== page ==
Woodworking Jigs Videos

Fact or Fiction: Zero Clearance Table Saw Inserts Make Better Cuts

For many, many years there has been a long-held belief that Zero Clearance Table Saw Throat Plates give better quality cuts on the underside of the material being cut than non-zero clearance throat plates, and I too, have been a perpetrator of this theory. Many Years ago, before carbide tipped tables became popular and we were still using steel blades, I tested this theory and  ... yes, zero clearance inserts did improve the cut. 
For some reason, lately, I wondered that with the much better quality of saw blades if this theory is still true or not so I decided to try out a few of the blades I have and see if do cut better with zero clearance or not.

Watch it on Youtube: https://www.youtube.com/embed/h7PpHpZyhKA

I started off by trying some of my crosscut blades on some very dry, fine grain fir. I Set up my table saw first with a Freud 90 tooth cross cut blade and with the zero clearance insert I had made and made my first cut .. they replace the zero clearance insert with the factory non-zero clearance insert and made the second cut ... 

Making Table Saw Inserts / Throat Plates (Dado & Zero Clearance Inserts) HD

Alas ... there is no standard in table saw throat plates. There are some manufacturers that are similar but it seems most all make their own versions. While there are many different throat plates or inserts as they are also called, there are also a variety of ways to make replacement ones. In trying to keep things as simple as possible, I will be showing how to make throat plates in a pretty simple way that will hopefully give others some ideas on how they might best tackle this table saw feature for their own saws.

To clear up some confusions on throat plates, shop made throat plates often have their relief cut made by the blade they will be used with making a very close tolerance between the blade and the throat plate, hence the name "zero clearance", but they can also have a wider tolerance in which case they would simply be called "inserts" or "throat plates". All the term "zero clearance" refers to is the distance between the throat plate and the blade.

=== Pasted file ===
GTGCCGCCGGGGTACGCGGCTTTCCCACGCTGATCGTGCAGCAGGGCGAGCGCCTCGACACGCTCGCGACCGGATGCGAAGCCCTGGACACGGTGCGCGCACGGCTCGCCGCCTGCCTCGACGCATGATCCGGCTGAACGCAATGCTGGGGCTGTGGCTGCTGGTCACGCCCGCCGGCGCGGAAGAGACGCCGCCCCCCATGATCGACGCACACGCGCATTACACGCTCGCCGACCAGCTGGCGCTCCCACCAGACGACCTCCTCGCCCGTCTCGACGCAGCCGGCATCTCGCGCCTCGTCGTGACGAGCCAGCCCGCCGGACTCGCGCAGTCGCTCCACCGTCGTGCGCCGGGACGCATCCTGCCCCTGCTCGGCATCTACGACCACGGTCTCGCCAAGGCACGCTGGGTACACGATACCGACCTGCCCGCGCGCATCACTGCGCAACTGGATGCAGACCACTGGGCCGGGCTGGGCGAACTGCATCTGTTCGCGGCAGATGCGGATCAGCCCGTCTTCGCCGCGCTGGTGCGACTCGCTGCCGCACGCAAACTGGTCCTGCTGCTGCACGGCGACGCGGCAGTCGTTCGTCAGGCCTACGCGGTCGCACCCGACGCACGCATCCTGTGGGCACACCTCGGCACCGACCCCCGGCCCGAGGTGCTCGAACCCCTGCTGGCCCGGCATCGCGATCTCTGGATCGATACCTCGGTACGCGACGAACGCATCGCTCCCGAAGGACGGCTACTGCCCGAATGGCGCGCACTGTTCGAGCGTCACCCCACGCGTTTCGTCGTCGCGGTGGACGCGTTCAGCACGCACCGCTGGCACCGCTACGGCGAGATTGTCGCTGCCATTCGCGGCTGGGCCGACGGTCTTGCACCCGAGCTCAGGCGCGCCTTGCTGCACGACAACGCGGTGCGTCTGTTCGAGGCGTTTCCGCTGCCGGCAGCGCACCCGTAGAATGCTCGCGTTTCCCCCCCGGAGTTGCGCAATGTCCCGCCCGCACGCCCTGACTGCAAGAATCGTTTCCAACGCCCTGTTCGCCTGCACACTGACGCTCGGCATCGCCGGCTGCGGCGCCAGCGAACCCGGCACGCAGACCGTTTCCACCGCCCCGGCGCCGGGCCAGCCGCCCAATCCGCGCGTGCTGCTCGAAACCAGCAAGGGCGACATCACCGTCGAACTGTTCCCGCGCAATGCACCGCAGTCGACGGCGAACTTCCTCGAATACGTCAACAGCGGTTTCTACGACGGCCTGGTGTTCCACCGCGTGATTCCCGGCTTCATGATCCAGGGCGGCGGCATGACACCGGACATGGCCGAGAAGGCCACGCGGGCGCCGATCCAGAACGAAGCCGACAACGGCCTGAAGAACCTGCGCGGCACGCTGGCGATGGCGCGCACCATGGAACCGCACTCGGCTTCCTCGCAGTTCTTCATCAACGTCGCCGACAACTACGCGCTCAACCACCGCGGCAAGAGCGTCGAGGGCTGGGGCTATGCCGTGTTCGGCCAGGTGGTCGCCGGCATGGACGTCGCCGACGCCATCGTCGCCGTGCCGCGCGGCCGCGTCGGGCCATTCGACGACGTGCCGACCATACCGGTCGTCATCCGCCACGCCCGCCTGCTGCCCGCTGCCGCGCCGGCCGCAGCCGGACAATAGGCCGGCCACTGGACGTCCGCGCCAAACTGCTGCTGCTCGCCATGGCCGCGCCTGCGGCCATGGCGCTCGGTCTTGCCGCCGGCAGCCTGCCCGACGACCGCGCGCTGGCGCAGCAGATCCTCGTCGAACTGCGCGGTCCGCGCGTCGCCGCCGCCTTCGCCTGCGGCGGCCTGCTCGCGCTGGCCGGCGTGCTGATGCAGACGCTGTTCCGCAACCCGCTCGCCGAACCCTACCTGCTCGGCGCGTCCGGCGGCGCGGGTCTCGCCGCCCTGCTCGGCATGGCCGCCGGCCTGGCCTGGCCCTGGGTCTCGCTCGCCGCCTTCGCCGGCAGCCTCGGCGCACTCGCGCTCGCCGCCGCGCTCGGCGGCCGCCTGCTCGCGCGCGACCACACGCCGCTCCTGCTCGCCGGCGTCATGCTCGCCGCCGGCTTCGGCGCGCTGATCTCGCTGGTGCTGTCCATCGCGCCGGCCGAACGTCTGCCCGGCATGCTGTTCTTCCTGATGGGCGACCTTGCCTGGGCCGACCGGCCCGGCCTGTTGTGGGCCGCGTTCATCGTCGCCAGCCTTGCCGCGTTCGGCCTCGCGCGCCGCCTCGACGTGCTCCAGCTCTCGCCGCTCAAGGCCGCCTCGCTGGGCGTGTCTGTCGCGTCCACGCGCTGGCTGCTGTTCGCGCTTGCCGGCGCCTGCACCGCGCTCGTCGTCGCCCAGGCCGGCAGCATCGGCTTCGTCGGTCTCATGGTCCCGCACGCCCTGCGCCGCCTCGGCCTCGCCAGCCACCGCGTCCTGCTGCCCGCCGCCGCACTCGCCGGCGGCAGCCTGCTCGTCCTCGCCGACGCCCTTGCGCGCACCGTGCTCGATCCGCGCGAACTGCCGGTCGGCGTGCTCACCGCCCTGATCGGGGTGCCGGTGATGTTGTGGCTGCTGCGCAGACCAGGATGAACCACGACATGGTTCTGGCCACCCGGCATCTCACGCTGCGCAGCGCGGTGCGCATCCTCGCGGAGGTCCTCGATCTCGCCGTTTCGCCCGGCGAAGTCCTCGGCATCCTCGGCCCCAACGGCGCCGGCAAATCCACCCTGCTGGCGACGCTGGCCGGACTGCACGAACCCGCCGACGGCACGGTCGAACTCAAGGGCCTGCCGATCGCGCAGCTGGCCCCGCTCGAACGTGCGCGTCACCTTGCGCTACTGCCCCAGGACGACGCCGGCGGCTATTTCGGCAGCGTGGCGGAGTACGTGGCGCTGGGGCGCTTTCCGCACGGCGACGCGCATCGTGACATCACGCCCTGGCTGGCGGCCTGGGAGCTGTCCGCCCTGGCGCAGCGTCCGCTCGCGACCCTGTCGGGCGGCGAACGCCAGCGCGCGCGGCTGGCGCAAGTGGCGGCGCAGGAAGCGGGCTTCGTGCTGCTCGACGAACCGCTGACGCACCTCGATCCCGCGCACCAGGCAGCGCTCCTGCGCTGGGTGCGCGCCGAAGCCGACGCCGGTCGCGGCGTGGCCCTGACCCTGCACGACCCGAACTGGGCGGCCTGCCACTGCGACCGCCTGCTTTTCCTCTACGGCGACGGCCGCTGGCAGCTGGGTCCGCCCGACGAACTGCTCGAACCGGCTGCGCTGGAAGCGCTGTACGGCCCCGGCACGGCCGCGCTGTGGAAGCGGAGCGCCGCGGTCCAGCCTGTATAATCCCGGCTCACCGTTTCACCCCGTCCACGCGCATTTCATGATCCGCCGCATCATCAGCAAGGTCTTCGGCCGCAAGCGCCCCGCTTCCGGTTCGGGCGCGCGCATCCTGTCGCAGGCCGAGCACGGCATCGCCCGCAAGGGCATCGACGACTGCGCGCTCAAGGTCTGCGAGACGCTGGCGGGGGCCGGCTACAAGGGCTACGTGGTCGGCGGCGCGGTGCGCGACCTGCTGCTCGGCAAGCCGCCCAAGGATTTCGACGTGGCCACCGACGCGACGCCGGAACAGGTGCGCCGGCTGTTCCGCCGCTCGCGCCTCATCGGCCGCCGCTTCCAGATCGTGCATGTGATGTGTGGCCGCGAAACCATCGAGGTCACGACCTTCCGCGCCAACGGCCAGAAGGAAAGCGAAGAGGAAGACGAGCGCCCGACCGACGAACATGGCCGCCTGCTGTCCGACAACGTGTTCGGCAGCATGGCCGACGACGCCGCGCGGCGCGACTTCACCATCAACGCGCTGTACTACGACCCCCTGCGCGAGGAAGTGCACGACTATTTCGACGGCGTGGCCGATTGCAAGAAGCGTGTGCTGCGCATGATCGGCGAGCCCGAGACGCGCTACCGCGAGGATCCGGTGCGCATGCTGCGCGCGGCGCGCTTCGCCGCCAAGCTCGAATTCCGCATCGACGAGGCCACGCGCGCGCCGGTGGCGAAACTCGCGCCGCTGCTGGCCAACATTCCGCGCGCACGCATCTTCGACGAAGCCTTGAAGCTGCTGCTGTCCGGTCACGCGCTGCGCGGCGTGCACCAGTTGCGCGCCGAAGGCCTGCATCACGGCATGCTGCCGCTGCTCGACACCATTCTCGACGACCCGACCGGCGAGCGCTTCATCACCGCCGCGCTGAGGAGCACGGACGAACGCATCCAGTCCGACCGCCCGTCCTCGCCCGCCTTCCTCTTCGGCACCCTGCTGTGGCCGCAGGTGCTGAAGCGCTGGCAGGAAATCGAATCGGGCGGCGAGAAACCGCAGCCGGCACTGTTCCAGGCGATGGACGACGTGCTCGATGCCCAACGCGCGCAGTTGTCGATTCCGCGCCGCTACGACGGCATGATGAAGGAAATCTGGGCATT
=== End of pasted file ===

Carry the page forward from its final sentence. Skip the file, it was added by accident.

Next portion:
Watch it on Youtube: https://www.youtube.com/embed/5XQj_AUiYmQ

The main reason to ensure you have and use table saw throat plates is a safety feature. Of course, we need access to the blades for changing them, and sometimes when cutting dado or making sider cuts with dado blades, wobble wheels etc, we need to use a throat plate with a wider space to accommodate the blade.

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Make a Dremel Drill Press / Dremel Workstation

Dremel tools are not always thought of a traditional woodworking tools but I am astounded how many woodworkers one one of these and for me, I am always digging mine out of the cupboard for one reason or another. What I like about them is the portability and how they can do small things with such ease that most other tools are either too big or too cumbersome to use. The one thing I use mine for all - the - time, is trimming screw and nail tips that have protruded through the wood when making things like jigs. I like it when screws protrude through the wood because I know I have a "good bite" on the wood, but having a small sharp tip poking out is a hazard so I always cut them off flush and the Dremel tool is perfect for that.

Watch it on Youtube: https://www.youtube.com/embed/yjtDYWJrOGY

More recently I found myself needed a multitude of small, even holes that could be done with the drill press, but I have always wanted a mini drill press for my Dremel tool, so now was a good time to see if I could figure something out for this ...

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Jig for Drilling Shelf Pin Holes / Shelf Pin Jig

Adjustable shelves have become a standard, even inexpensive furniture, you often see some sort of adjustable shelving options in use. One of the easiest ways of doing this is to make a series of matching holes on either side of where the shelves will sit and use small shelving pins to balance the shelves on with. This system works well but does have a few drawbacks depending on the type of wood you select and the kind of shelving pins you select .. of which there is an ever-widening selection to choose from.

Watch it on Youtube: https://www.youtube.com/embed/HrP9chOFeh4

There are many different ways of making the holes for the shelving pins, using a router, cordless drill or even a drill press, and what I am showing here is just one version that is quick, easy and effective for smaller jobs. The one thing that is common among all of these is that the holes need to be precision on both sides of where the shelves will sit, otherwise the shelves will wobble ... and sometimes they will anyway, and here's why ...
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